Can AI resume screening be Biased?
Diversity, equity and inclusion (DE&I) has become an important component of hiring in recent years globally. However, despite the best of intentions, DE&I has had its fair share of criticism for being unable to eliminate recruiting bias. Both conscious and unconscious biases often creep into the recruiting process, resulting in the rejection of deserving candidates. Some common biases include –
Recruiters may have preconceived notions or expectations about what an ideal candidate looks like, leading them to selectively focus on information that confirms their beliefs while disregarding contradictory evidence.
The halo effect occurs when a recruiter’s positive impression of a candidate in one area influences their overall evaluation, even if other aspects may not be as strong. Conversely, the horns effect occurs when a negative impression in one area taints the overall evaluation, even if the candidate has strengths in other areas.
Stereotyping bias involves making assumptions about individuals based on characteristics such as gender, race, age, or appearance. Stereotypes can lead to unfair judgments and result in qualified candidates being overlooked or underestimated.
Recruiters may exhibit a preference for candidates who share similar backgrounds, experiences, or characteristics, leading to a lack of diversity in the hiring process. This bias can perpetuate homogeneity within the organization.
Anchoring bias refers to the tendency to rely heavily on initial information when making judgments or decisions. For example, if a candidate’s first impression is negative, recruiters may have difficulty adjusting their perception even if subsequent information suggests the candidate is highly qualified.
Availability bias occurs when recruiters heavily rely on readily available information or personal experiences when evaluating candidates. This can lead to overlooking candidates who may possess relevant skills or qualifications but are not as well-known or easily accessible.
Unconscious biases are implicit associations or attitudes that individuals may hold without conscious awareness. These biases can influence decision-making during recruitment without the person realizing it, leading to unfair treatment or discrimination.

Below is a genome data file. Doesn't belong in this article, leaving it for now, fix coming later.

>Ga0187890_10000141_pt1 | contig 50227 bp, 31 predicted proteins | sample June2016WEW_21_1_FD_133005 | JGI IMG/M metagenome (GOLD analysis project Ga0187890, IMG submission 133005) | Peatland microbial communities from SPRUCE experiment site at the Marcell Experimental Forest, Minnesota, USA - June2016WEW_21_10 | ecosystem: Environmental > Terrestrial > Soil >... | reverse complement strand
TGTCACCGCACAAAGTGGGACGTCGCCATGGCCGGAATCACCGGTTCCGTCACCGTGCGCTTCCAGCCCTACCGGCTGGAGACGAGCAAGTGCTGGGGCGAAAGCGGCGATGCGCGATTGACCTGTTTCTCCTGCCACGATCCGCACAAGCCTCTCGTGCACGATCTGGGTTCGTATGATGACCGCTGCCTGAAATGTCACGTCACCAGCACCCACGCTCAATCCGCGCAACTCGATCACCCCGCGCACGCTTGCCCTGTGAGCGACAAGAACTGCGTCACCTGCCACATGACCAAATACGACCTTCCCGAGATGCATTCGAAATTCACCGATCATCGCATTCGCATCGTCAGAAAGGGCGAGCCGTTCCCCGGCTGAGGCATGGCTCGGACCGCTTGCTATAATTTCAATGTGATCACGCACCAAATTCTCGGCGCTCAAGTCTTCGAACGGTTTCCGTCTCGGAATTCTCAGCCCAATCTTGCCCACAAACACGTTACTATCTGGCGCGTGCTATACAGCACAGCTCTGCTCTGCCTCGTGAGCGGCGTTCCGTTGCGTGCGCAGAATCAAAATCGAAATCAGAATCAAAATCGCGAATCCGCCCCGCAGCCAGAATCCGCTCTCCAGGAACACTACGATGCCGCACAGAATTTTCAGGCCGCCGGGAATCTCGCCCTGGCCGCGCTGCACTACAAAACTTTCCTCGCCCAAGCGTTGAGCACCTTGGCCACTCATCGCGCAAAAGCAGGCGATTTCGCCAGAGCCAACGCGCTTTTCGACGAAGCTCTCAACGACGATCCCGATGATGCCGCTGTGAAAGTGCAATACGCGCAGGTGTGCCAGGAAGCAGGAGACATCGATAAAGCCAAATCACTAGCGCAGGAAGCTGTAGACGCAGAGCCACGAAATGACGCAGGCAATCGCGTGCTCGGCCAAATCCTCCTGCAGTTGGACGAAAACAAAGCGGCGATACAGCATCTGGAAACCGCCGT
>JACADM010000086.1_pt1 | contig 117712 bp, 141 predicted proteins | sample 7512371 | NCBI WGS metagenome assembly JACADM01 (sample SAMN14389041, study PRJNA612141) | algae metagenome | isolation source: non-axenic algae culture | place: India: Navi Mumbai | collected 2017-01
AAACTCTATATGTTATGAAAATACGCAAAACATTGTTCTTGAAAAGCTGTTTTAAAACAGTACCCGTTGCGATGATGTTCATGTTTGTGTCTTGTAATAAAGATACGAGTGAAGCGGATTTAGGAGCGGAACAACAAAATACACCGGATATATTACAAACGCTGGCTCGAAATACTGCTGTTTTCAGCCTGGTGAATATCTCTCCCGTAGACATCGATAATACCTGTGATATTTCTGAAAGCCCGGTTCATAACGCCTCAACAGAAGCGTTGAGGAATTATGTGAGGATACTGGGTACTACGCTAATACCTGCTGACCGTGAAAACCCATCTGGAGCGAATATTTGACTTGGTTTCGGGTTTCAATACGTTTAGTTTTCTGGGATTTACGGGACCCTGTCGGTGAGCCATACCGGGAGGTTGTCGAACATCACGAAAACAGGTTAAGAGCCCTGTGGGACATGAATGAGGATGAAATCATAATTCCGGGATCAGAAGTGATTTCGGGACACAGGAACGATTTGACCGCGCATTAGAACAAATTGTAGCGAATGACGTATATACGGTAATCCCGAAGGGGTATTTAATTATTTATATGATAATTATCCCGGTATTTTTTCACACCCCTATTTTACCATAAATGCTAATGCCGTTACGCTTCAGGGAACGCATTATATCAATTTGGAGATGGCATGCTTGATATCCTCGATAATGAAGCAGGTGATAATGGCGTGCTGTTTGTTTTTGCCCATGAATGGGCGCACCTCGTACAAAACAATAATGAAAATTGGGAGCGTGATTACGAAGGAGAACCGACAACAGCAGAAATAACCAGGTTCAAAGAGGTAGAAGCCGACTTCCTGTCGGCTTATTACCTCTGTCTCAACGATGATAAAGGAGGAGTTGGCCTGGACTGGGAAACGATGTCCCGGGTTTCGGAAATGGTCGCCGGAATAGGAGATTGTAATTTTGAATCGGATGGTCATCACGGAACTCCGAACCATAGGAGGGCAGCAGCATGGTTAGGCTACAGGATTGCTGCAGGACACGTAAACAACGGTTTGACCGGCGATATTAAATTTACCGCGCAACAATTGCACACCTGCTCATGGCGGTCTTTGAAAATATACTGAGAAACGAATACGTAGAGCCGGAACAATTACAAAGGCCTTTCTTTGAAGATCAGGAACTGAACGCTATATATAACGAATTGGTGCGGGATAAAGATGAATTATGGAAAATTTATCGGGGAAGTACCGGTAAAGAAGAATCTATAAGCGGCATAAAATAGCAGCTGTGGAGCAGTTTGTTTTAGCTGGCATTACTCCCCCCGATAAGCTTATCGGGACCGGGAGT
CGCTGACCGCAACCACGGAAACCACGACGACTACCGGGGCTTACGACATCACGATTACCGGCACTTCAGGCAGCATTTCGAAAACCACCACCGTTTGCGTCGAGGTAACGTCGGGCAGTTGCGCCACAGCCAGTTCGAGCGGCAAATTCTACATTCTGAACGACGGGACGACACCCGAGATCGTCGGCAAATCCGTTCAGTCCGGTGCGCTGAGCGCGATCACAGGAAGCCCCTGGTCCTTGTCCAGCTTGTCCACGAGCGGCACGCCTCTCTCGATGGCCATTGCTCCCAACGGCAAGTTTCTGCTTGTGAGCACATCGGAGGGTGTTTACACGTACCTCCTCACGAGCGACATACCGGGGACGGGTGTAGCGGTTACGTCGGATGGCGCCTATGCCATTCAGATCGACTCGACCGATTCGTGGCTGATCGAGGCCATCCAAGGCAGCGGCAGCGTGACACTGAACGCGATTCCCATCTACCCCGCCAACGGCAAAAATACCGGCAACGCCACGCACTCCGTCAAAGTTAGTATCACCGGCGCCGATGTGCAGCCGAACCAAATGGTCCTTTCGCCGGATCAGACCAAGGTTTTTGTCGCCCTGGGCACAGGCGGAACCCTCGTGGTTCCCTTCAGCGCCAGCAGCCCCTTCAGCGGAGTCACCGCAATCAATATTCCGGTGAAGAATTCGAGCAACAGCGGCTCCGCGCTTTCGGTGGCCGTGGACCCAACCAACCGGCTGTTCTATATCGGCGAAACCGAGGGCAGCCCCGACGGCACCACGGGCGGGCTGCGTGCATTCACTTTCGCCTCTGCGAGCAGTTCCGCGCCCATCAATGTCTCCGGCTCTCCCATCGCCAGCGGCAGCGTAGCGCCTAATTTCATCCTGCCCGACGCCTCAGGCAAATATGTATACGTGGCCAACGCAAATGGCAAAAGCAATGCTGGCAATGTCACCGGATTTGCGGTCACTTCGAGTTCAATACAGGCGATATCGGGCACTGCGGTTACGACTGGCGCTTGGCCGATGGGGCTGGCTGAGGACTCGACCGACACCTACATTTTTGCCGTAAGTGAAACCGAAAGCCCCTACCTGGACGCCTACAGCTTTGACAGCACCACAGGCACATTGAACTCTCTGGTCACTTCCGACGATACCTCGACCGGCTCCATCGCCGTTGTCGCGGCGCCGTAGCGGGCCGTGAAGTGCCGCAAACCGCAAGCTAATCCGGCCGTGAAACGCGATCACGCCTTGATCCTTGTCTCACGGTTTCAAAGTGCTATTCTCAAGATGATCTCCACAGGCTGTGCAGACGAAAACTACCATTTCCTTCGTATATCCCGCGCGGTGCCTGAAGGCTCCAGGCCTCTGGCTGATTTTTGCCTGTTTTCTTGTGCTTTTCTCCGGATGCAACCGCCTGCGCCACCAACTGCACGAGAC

Th is probably why companies across the globe have transitioned over to AI-powered recruitment technologies. AI is often credited for mitigating bias in hiring as the technology screens candidates using a large volume of data. AI, through its algorithm, combines various data points and predicts the best-fit candidate for a role or vacancy. The human brain, for all its greatness can’t possibly process information at such a massive scale. While AI objectively assesses the data points and reduces assumptions, mental fatigue and bias that humans often succumb to.
These tools automate almost every step of the recruiting and hiring process, dramatically reducing the burden on HR teams and allowing them the time to focus on the more important aspects of recruitment like interviewing, negotiating etc.
But for all its benefits, are AI-powered recruitment technologies completely unbiased?
The answer is a resounding No.
Back in 2018, Amazon scrapped its AI and machine learning-based recruitment program after it discovered that the algorithm was biased against women. Like most AI-powered recruitment techs, Amazon’s program used to vet candidates by observing the resumes selected by the company in the past 10 years. The majority of which were men, which led the system to deduce male candidates were not only preferred but were also more sought after than female candidates.
Which tell us bias in AI systems during screening can arise from various sources-
Biased training data
AI systems learn from historical data, and if the training data is biased, the AI system can perpetuate those biases. For example, if historical hiring data is biased against certain demographic groups, an AI screening system trained on that data may also discriminate against those groups.
The algorithms used in AI screening can be inherently biased. If the algorithms are not properly designed or tested, they may treat certain groups unfairly. Biases can emerge from the features selected, the weight assigned to those features, or the decision boundaries defined by the algorithm.